Parallel
87
Psalm 87#sn Psalm 87. The psalmist celebrates the Lord’s presence in Zion and the special status of its citizens.
Written by the Korahites; a psalm, a song.
1 The Lord’s city is in the holy hills.#tn Heb “his foundation [is] in the hills of holiness.” The expression “his foundation” refers here by metonymy to the Lord’s dwelling place in Zion. The “hills” are the ones surrounding Zion (see Pss 125:2; 133:3).
2 The Lord loves the gates of Zion
more than all the dwelling places of Jacob.
3 People say wonderful things about you,#tn Heb “glorious things are spoken about you.” The translation assumes this is a general reference to compliments paid to Zion by those who live within her walls and by those who live in the surrounding areas and lands. Another option is that this refers to a prophetic oracle about the city’s glorious future. In this case one could translate, “wonderful things are announced concerning you.”
O city of God. (Selah)
4 I mention Rahab#sn “Rahab,” which means “proud one,” is used here as a title for Egypt (see Isa 30:7). and Babylon to my followers.#tn Heb “to those who know me” (see Ps 36:10). Apparently the Lord speaks here. The verbal construction (the Hiphil of זָכַר, zakhar, “remember” followed by the preposition -לְ [le] with a substantive) is rare, but the prepositional phrase is best understood as indicating the recipient of the announcement (see Jer 4:16). Some take the preposition in the sense of “among” and translate, “among those who know me” (cf. NEB, NIV, NRSV). In this case these foreigners are viewed as the Lord’s people and the psalm is interpreted as anticipating a time when all nations will worship the Lord (see Ps 86:9) and be considered citizens of Zion.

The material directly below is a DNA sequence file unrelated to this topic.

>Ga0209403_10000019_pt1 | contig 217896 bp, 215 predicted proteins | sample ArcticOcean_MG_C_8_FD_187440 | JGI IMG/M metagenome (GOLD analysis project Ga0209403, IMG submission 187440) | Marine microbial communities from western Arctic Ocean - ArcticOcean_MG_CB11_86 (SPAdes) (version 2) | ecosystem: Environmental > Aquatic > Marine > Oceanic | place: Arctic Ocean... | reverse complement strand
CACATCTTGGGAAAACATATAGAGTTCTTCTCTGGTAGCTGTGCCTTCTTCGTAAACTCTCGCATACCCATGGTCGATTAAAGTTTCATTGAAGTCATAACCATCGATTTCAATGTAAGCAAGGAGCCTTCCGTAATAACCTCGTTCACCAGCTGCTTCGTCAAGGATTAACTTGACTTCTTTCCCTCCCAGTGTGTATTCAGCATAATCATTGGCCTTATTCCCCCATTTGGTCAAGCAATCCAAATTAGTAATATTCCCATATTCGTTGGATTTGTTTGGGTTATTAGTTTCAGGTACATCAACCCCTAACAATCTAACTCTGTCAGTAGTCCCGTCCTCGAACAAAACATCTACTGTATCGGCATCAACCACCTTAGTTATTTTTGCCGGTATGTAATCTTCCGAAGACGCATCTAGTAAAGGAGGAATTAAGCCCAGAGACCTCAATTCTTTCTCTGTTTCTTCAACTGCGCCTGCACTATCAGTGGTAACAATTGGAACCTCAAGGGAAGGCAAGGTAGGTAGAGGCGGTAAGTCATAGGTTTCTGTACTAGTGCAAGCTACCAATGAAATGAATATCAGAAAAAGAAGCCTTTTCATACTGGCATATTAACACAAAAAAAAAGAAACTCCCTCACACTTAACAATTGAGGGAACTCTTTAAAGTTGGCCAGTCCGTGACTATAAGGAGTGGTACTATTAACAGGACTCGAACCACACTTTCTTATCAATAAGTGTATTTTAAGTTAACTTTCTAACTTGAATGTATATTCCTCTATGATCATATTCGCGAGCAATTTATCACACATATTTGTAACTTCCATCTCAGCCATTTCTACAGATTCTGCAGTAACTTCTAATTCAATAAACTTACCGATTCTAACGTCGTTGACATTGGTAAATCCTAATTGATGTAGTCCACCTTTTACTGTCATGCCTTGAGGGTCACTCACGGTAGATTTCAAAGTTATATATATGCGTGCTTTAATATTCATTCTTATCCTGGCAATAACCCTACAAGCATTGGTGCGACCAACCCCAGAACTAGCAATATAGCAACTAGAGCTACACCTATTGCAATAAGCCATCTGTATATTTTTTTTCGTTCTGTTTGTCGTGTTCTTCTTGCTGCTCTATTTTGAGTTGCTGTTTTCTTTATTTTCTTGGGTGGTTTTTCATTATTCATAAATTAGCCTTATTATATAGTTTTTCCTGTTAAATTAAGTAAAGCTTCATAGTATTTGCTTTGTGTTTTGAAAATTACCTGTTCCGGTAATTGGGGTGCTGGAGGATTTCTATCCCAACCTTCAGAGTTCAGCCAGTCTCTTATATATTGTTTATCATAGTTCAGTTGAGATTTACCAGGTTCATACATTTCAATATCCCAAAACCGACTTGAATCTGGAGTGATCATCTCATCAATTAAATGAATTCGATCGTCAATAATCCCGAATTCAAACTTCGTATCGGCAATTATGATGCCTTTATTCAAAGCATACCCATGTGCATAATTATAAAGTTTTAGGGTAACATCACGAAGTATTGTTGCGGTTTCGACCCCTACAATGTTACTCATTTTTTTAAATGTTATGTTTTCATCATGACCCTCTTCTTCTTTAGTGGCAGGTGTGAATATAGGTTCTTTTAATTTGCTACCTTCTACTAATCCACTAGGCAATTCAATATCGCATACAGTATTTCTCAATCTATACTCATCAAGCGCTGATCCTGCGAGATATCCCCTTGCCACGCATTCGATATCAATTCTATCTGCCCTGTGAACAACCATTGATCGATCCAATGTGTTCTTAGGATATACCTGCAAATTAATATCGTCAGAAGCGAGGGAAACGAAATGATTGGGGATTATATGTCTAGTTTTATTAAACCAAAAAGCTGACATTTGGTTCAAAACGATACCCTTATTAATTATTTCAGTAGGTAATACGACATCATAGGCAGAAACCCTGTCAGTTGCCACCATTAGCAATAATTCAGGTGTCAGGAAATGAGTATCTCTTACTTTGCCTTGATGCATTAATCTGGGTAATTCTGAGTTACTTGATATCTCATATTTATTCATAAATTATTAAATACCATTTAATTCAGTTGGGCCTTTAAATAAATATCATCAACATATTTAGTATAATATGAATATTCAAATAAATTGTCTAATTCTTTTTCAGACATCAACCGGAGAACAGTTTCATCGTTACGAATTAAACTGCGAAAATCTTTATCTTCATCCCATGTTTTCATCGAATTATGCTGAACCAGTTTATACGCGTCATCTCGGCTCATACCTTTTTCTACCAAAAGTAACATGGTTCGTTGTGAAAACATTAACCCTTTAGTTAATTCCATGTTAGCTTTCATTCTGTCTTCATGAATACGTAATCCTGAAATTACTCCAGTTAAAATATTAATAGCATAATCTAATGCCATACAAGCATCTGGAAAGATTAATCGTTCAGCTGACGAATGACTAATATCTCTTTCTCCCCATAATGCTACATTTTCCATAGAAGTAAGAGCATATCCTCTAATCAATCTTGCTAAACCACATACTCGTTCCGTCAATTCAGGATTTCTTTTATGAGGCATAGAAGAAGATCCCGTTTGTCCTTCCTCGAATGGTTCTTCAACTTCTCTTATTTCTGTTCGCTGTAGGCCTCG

Here are#tn Heb “Look.” Philistia and Tyre,#map For location see Map1-A2; Map2-G2; Map4-A1; JP3-F3; JP4-F3. along with Ethiopia.#tn Heb “Cush.”
It is said of them, “This one was born there.”#tn Heb “and this one was born there.” The words “It is said of them” are not in the Hebrew text, but are supplied for clarification and stylistic purposes (see v. 5). Those advocating the universalistic interpretation understand “there” as referring to Zion, but it seems more likely that the adverb refers to the nations just mentioned. The foreigners are identified by their native lands.
5 But it is said of Zion’s residents,#tn Heb “and of Zion it is said.” Another option is to translate, “and to Zion it is said.” In collocation with the Niphal of אָמַר (’amar), the preposition lamed (-לְ) can introduce the recipient of the statement (see Josh 2:2; Jer 4:11; Hos 1:10; Zeph 3:16), carry the nuance “concerning, of” (see Num 23:23), or mean “be named” (see Isa 4:3; 62:4).
“Each one of these#tn Heb “a man and a man.” The idiom also appears in Esth 1:8. The translation assumes that the phrase refers to each of Zion’s residents, in contrast to the foreigners mentioned in v. 4. Those advocating the universalistic interpretation understand this as a reference to each of the nations, including those mentioned in v. 4. was born in her,
and the sovereign One#tn Traditionally “Most High.” makes her secure.”#tn Heb “and he makes her secure, the Most High.”
6 The Lord writes in the census book of the nations,#tn Heb “the Lord records in the writing of the nations.”
“This one was born there.”#tn As noted in v. 4, the translation assumes a contrast between “there” (the various foreign lands) and “in her” (Zion). In contrast to foreigners, the citizens of Zion have special status because of their birthplace (v. 5). In this case vv. 4 and 6 form a structural frame around v. 5. (Selah)
7 As for the singers, as well as the pipers –
all of them sing within your walls.#tc Heb “and singers, like pipers, all my springs [are] in you.” The participial form חֹלְלִים (kholÿlim) appears to be from a denominative verb meaning “play the pipe,” though some derive the form from חוּל (khul, “dance”). In this case the duplicated lamed (ל) requires an emendation to מְחֹלְלִים (mÿkholÿlim, “a Polel form). The words are addressed to Zion. As it stands, the Hebrew text makes little, if any, sense. “Springs” are often taken here as a symbol of divine blessing and life”), but this reading does not relate to the preceding line in any apparent way. The present translation assumes an emendation of כָּל־מַעְיָנַי (kol-ma’yanay, “all my springs”) to כֻּלָּם עָנוּ (kullam ’anu, “all of them sing,” with the form עָנוּ being derived from עָנָה, ’anah, “sing”).